Show Less

On the Reappraisal of Microeconomics

Economic Growth and Change in a Material World

Robert U. Ayres and Katalin Martinás

The conventional utility-based approach to microeconomics is now nearly a century old and although frequently criticised, it has yet to be replaced. On the Reappraisal of Microeconomics offers an alternative approach that overcomes most of the objections to orthodox theory, whilst offering some unique additional advantages.
Buy Book in Print
Show Summary Details
You do not have access to this content

Appendix A: Money and Credit

Robert U. Ayres and Katalin Martinás


A.1 MONEY, CREDIT AND BANKS Barter and bargaining between individuals has probably existed as long as humans walked upright. All organized societies of which we have any knowledge engaged in trade. In most cases trade was mostly barter, but in time barter was supplemented by at least one ‘established’ medium of exchange. The Aztecs used cacao beans. Berbers used salt. Coconuts and ivory were used in some places. Many societies bordering the Indian Ocean used cowrie shells. Mountain people sometimes used olive oil or sheepskins or goatskins. And, of course, many societies used metals, ranging from gold and silver to bronze and even iron (Weatherford 1997). The first recognizable gold and silver coins, actually produced by a mint in standard sizes (and stamped with a lion’s head), were introduced around 560 BC by the King of Lydia, in Asia Minor. This innovation so facilitated retail trade and local production (mainly of cosmetics) that Lydia quickly became a regional trade center. In fact Croesus’ wealth is legendary.1 Croesus’ monetary innovation quickly spread throughout the Greek world, and later, the Roman world. The second major innovation in the history of money came 1500 years later. The innovation was credit. The first ‘bank’ offering credit (but only to the feudal nobility) was the Order of the Knights of the Temple of Solomon, later known as the Templars. The order was founded in Jerusalem in 1118 AD to defend the Christian enclaves in the Holy Land, and the sea and land routes thereto. The...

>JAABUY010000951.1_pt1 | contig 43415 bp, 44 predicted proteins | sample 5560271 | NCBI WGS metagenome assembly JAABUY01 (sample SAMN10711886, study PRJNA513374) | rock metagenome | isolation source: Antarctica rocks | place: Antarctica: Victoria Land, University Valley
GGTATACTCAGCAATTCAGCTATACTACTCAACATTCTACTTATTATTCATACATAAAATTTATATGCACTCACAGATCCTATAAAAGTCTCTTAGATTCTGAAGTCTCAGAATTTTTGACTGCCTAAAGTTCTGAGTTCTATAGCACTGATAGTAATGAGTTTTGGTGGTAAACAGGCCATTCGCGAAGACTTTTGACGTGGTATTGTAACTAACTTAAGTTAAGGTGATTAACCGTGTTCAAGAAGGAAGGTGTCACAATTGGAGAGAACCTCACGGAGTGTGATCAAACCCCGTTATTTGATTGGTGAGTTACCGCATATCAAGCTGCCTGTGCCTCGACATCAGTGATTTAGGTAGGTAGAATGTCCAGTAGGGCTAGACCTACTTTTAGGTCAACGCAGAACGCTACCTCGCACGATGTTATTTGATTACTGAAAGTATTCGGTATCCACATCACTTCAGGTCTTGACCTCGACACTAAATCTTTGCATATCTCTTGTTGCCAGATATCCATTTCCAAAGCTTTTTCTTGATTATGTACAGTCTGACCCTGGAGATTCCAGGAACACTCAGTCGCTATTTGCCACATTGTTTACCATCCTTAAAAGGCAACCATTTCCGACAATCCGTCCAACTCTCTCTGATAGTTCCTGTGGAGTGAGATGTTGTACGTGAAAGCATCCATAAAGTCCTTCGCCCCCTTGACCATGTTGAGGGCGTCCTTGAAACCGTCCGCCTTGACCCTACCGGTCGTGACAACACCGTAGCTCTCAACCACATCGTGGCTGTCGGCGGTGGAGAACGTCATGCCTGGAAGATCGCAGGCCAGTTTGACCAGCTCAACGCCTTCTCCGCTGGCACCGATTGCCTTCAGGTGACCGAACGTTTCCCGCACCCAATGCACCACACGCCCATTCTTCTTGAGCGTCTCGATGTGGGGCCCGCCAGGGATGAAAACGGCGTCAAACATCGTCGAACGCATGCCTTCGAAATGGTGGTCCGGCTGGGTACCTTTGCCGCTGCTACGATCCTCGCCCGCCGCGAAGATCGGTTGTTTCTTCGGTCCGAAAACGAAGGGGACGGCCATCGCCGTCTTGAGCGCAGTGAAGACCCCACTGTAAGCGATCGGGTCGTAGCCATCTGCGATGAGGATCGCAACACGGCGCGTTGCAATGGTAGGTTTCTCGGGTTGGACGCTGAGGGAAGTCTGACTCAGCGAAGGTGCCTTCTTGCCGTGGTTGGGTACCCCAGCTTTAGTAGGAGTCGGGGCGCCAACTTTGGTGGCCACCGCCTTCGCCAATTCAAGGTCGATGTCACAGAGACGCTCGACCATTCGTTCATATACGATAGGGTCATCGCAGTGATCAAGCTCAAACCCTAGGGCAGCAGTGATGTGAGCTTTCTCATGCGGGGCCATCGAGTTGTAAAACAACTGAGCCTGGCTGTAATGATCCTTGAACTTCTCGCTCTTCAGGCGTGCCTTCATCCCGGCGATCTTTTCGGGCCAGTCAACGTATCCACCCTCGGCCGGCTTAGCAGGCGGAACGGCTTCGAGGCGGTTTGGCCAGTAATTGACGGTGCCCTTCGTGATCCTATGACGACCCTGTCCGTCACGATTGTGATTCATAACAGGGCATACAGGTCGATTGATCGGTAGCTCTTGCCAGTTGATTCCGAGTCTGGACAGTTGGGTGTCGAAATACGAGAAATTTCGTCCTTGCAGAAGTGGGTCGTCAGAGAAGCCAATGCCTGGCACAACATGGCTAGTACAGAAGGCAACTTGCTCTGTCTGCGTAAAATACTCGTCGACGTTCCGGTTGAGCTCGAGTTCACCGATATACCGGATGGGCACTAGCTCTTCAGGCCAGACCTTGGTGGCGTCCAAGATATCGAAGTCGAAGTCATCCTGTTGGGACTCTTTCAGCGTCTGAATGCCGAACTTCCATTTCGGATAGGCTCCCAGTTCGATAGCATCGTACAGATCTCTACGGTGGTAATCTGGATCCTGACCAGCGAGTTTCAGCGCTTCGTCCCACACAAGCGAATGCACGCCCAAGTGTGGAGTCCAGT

You are not authenticated to view the full text of this chapter or article.

Elgaronline requires a subscription or purchase to access the full text of books or journals. Please login through your library system or with your personal username and password on the homepage.

Non-subscribers can freely search the site, view abstracts/ extracts and download selected front matter and introductory chapters for personal use.

Your library may not have purchased all subject areas. If you are authenticated and think you should have access to this title, please contact your librarian.

Further information

or login to access all content.